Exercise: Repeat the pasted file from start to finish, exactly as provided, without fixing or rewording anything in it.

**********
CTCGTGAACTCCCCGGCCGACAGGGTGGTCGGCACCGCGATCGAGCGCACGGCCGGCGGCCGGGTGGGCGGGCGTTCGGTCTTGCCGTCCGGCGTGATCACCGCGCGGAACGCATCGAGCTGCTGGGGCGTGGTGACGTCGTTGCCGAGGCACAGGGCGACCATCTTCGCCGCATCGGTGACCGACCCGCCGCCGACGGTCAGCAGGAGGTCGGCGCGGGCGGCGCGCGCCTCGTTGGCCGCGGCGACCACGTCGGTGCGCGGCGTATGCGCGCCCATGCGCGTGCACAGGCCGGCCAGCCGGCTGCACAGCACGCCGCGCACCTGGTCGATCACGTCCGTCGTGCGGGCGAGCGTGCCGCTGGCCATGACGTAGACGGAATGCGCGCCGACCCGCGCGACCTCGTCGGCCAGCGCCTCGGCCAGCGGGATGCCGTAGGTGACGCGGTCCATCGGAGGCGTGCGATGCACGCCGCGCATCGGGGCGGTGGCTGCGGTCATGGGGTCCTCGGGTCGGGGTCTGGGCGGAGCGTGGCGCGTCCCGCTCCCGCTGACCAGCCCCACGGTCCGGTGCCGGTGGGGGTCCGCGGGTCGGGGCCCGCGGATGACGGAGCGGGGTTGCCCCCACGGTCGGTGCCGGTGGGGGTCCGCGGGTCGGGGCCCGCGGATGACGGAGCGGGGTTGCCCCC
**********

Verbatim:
CTCGTGAACTCCCCGGCCGACAGGGTGGTCGGCACCGCGATCGAGCGCACGGCCGGCGGCCGGGTGGGCGGGCGTTCGGTCTTGCCGTCCGGCGTGATCACCGCGCGGAACGCATCGAGCTGCTGGGGCGTGGTGACGTCGTTGCCGAGGCACAGGGCGACCATCTTCGCCGCATCGGTGACCGACCCGCCGCCGACGGTCAGCAGGAGGTCGGCGCGGGCGGCGCGCGCCTCGTTGGCCGCGGCGACCACGTCGGTGCGCGGCGTATGCGCGCCCATGCGCGTGCACAGGCCGGCCAGCCGGCTGCACAGCACGCCGCGCACCTGGTCGATCACGTCCGTCGTGCGGGCGAGCGTGCCGCTGGCCATGACGTAGACGGAATGCGCGCCGACCCGCGCGACCTCGTCGGCCAGCGCCTCGGCCAGCGGGATGCCGTAGGTGACGCGGTCCATCGGAGGCGTGCGATGCACGCCGCGCATCGGGGCGGTGGCTGCGGTCATGGGGTCCTCGGGTCGGGGTCTGGGCGGAGCGTGGCGCGTCCCGCTCCCGCTGACCAGCCCCACGGTCCGGTGCCGGTGGGGGTCCGCGGGTCGGGGCCCGCGGATGACGGAGCGGGGTTGCCCCCACGGTCGGTGCCGGTGGGGGTCCGCGGGTCGGGGCCCGCGGATGACGGAGCGGGGTTGCCCCC